The history of grappa in 5 dates
From Miriam sister of Moses to Regulation n. 1576 of the European Council.
Here are 5 important dates that formed the unique character of Italy’s national spirit.
When and where was grappa first made?
Grappa was first discovered by alchemists who distilled substances in the search for the “fifth element,” or something that was neither of the earth nor made of the four known elements: earth, fire, air, and water.
What they were searching for was an ethereal and unknowable element: pure spirit.
To produce this “life-giving water,” it took centuries of research in technology and agriculture; but it is also right to consider its beginnings from rudimentary alembics to the primitive uses of pomace.
Let’s take a look at the most important moments throughout the centuries of grappa history.
3rd-2nd century B.C. – Alexandria, Egypt
The alembic, a boiler connected to a cooling coil where the distillate is collected, is an essential instrument in making grappa.
It seems that one of the first primitive examples of the alembic was invented by a scientist of ancient Egypt—Cleopatra (no, not the Cleopatra). However, next to this hypothesis is another description by Zosimos of Alexandria (4th-3rd century B.C.), who wrote of a three-spouted alembic invented by Mary the Jewess (also known as Miriam the Prophetess, the sister of Moses).
17th century – Brescia
The 17th century is marked by a particular scientific and technologic fervor in the field of distillation. With seven-headed alembics and the opening of hundreds of distilleries in Holland, the Jesuit man from Brescia named Francesco Terzi Lana (1631-1687) seems to have been the first to obtain alcohol from distilling pomace, and not just from wine as tradition once held. Though the stories of its origins are disputed, we could perhaps say that he was among the very first to make grappa.
1739 | Torino
Piedmont is one of Italy’s regions with a long history of distillation, perhaps because of the presence of vineyards that offered high-quality pomace for producing grappa. As proof of grappa’s strong roots in this region, in 1739 Carlo Emanuele III founded the University (sometimes called the Coven) of Confectioners and Distillers of Spirits, with specific norms and regulations for all producers of distillates.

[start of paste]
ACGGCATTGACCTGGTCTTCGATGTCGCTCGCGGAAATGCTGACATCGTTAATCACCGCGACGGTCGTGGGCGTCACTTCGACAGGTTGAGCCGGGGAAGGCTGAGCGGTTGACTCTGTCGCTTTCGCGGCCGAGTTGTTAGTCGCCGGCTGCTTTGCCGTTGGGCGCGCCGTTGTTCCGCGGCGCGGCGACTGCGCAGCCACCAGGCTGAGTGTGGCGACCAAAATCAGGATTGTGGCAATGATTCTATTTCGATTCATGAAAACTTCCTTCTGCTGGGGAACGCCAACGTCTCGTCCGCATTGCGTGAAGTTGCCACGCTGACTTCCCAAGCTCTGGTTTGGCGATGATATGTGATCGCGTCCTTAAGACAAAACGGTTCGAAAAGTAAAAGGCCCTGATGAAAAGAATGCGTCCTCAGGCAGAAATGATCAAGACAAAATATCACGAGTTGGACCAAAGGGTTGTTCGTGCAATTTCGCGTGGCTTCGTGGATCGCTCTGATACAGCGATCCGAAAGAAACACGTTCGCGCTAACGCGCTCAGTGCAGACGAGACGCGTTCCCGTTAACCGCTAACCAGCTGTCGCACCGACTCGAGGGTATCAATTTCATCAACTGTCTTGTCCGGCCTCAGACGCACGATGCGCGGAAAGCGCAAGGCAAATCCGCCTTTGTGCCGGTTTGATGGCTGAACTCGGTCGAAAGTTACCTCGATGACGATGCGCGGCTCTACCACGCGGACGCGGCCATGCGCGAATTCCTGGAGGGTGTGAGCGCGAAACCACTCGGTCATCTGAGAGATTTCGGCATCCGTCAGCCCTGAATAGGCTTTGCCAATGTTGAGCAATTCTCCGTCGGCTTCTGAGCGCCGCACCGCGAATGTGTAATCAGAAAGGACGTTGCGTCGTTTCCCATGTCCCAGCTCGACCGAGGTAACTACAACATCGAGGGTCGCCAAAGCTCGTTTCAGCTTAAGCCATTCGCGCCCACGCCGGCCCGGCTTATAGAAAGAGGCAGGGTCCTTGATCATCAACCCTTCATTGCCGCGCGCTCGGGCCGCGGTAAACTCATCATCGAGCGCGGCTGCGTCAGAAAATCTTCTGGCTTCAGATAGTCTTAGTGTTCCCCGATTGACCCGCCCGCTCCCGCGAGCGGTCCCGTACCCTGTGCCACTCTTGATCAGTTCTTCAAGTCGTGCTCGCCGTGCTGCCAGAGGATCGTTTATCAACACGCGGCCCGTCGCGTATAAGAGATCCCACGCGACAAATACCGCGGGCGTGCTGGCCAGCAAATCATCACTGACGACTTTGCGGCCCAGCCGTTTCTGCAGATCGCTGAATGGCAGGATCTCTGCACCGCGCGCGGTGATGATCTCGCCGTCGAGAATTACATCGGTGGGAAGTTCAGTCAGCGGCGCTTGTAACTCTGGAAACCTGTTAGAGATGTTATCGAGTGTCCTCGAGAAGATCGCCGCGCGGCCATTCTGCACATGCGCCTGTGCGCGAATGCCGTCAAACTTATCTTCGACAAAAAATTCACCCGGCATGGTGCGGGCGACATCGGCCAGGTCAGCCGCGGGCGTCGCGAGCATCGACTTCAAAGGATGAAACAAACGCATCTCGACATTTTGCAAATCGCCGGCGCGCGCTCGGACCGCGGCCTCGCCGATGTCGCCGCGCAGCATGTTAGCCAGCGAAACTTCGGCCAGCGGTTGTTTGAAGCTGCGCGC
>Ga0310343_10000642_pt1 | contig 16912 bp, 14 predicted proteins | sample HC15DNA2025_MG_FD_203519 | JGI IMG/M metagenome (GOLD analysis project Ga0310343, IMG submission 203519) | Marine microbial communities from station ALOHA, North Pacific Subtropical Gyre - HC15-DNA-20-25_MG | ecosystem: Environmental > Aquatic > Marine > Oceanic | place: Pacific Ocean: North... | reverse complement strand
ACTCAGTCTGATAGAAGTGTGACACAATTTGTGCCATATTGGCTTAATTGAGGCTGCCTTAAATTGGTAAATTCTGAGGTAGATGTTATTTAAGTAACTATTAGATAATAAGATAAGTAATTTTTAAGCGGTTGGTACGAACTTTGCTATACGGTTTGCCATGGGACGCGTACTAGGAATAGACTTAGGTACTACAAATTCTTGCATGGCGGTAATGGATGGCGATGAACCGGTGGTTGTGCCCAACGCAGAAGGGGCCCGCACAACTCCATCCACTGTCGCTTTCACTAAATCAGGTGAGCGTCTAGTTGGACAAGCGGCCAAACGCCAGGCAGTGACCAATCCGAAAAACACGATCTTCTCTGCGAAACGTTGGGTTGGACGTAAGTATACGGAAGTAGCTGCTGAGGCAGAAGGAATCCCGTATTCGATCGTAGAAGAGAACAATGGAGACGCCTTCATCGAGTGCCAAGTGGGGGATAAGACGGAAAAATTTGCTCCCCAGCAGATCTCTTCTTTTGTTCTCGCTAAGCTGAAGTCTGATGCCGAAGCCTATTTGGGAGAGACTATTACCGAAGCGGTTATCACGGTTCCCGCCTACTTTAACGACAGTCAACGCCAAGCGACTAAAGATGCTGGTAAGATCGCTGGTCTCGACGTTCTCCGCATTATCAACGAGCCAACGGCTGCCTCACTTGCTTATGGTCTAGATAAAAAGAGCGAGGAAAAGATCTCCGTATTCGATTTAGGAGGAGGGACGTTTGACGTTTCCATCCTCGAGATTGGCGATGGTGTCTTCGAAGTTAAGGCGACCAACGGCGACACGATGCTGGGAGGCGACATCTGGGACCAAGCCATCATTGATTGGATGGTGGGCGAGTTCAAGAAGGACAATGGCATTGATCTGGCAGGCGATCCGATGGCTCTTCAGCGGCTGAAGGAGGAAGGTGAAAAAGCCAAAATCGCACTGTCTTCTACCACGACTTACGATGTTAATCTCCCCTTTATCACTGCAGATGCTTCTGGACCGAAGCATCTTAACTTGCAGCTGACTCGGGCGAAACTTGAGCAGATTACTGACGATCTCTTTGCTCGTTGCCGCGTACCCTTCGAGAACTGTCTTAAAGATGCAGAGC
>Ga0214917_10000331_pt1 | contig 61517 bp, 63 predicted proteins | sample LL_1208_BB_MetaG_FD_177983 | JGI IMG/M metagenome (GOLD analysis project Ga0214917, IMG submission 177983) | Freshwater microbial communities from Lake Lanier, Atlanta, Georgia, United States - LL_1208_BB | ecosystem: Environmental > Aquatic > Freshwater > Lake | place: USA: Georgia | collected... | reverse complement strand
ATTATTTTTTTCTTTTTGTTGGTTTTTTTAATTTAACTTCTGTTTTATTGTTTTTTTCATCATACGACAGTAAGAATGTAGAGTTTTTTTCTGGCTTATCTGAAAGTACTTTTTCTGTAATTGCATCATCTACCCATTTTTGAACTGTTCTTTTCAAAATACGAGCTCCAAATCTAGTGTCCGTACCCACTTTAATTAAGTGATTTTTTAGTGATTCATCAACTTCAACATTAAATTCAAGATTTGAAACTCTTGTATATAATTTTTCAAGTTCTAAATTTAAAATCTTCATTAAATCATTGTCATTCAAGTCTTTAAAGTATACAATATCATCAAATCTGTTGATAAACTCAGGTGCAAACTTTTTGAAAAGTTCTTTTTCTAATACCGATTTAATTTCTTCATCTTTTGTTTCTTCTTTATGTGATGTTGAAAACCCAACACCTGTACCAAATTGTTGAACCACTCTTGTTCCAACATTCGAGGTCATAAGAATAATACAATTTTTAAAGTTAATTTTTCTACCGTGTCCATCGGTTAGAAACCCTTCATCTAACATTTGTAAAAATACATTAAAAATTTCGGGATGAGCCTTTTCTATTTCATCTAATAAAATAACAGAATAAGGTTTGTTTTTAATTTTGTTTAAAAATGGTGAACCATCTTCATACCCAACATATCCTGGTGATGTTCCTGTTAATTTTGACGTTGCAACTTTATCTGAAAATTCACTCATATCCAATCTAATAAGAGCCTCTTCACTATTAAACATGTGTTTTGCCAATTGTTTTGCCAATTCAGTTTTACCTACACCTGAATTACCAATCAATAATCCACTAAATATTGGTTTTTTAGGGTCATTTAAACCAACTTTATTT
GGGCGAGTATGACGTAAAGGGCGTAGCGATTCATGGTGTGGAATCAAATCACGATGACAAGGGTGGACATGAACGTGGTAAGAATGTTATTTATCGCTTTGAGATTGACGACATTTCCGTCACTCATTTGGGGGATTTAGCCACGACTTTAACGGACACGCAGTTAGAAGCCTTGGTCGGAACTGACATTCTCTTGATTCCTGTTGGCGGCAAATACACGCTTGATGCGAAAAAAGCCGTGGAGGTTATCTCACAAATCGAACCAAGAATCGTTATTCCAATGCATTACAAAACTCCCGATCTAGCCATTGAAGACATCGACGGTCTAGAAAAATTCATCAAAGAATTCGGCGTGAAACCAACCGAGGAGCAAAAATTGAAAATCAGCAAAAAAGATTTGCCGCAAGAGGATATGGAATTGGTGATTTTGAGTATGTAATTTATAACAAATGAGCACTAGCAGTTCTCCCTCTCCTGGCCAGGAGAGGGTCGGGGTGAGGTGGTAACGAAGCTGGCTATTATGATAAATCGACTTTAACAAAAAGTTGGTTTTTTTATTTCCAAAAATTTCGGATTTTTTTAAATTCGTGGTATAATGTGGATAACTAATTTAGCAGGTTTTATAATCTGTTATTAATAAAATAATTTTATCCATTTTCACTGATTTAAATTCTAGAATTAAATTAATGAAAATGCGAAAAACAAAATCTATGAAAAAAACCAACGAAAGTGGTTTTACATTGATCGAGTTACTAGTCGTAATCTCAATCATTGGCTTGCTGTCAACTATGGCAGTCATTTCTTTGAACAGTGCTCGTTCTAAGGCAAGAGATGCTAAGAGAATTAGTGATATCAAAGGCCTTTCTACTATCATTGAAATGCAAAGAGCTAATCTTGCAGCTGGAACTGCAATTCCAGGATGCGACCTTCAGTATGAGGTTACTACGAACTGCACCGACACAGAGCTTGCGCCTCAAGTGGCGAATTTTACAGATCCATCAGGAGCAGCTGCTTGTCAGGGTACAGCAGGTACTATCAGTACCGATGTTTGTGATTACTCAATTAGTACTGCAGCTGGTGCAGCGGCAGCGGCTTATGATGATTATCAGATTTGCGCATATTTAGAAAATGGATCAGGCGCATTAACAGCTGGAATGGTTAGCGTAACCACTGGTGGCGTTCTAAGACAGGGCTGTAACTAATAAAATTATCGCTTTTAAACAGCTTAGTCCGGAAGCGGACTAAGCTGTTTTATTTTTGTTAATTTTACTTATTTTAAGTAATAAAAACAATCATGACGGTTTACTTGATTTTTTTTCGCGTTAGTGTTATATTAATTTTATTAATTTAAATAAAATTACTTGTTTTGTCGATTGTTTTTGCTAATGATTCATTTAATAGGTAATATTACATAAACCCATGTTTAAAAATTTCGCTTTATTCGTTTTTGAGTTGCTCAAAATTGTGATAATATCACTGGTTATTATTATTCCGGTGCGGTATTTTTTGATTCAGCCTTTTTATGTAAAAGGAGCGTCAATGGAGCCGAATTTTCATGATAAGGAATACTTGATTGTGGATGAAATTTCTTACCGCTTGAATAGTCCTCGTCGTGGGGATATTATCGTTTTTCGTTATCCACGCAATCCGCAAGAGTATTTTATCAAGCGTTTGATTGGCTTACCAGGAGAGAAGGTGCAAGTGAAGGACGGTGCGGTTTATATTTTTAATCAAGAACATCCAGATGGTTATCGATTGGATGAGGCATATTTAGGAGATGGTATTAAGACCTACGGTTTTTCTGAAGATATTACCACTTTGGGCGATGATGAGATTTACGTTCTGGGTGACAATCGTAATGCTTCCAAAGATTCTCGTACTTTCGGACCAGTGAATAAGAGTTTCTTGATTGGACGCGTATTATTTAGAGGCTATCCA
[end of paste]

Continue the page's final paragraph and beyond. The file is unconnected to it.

1779 | Bassano del Grappa
The first family-owned Italian grappa distillery, or “grappificio,” was founded near the bridge over the Brenta River, a tactical position for commerce going to Venice, called the Nardini Distillery. This distillery of Bassano del Grappa was a pioneer, and many others followed in Veneto, Lombardy, Veneto, Lombardy, Trentino-Alto Adige, and of course Piedmont. Distillation would only continue to grow from this point on, obtaining such economic power that authorities decided to impose taxes on grappa production, which sparked the beginning of “clandestine” production in families and other small producers.
1989 and the question of denomination
Grappa. There is no need to add any other adjective to specify that this beverage has been made in a specific geographical location in Italy.
Following regulation n. 1576 from the European Union Council of June 12, 1989, it is specified that it is permitted to make an alcoholic liquor, grappa or otherwise, with a geographical indication (indicazione geografica); and with this regulation, the grappa denomination is reserved exclusively for Italy (with the exception of Canton Ticino in Switzerland, and a Canadian ice grappa). 100% Italian spirit.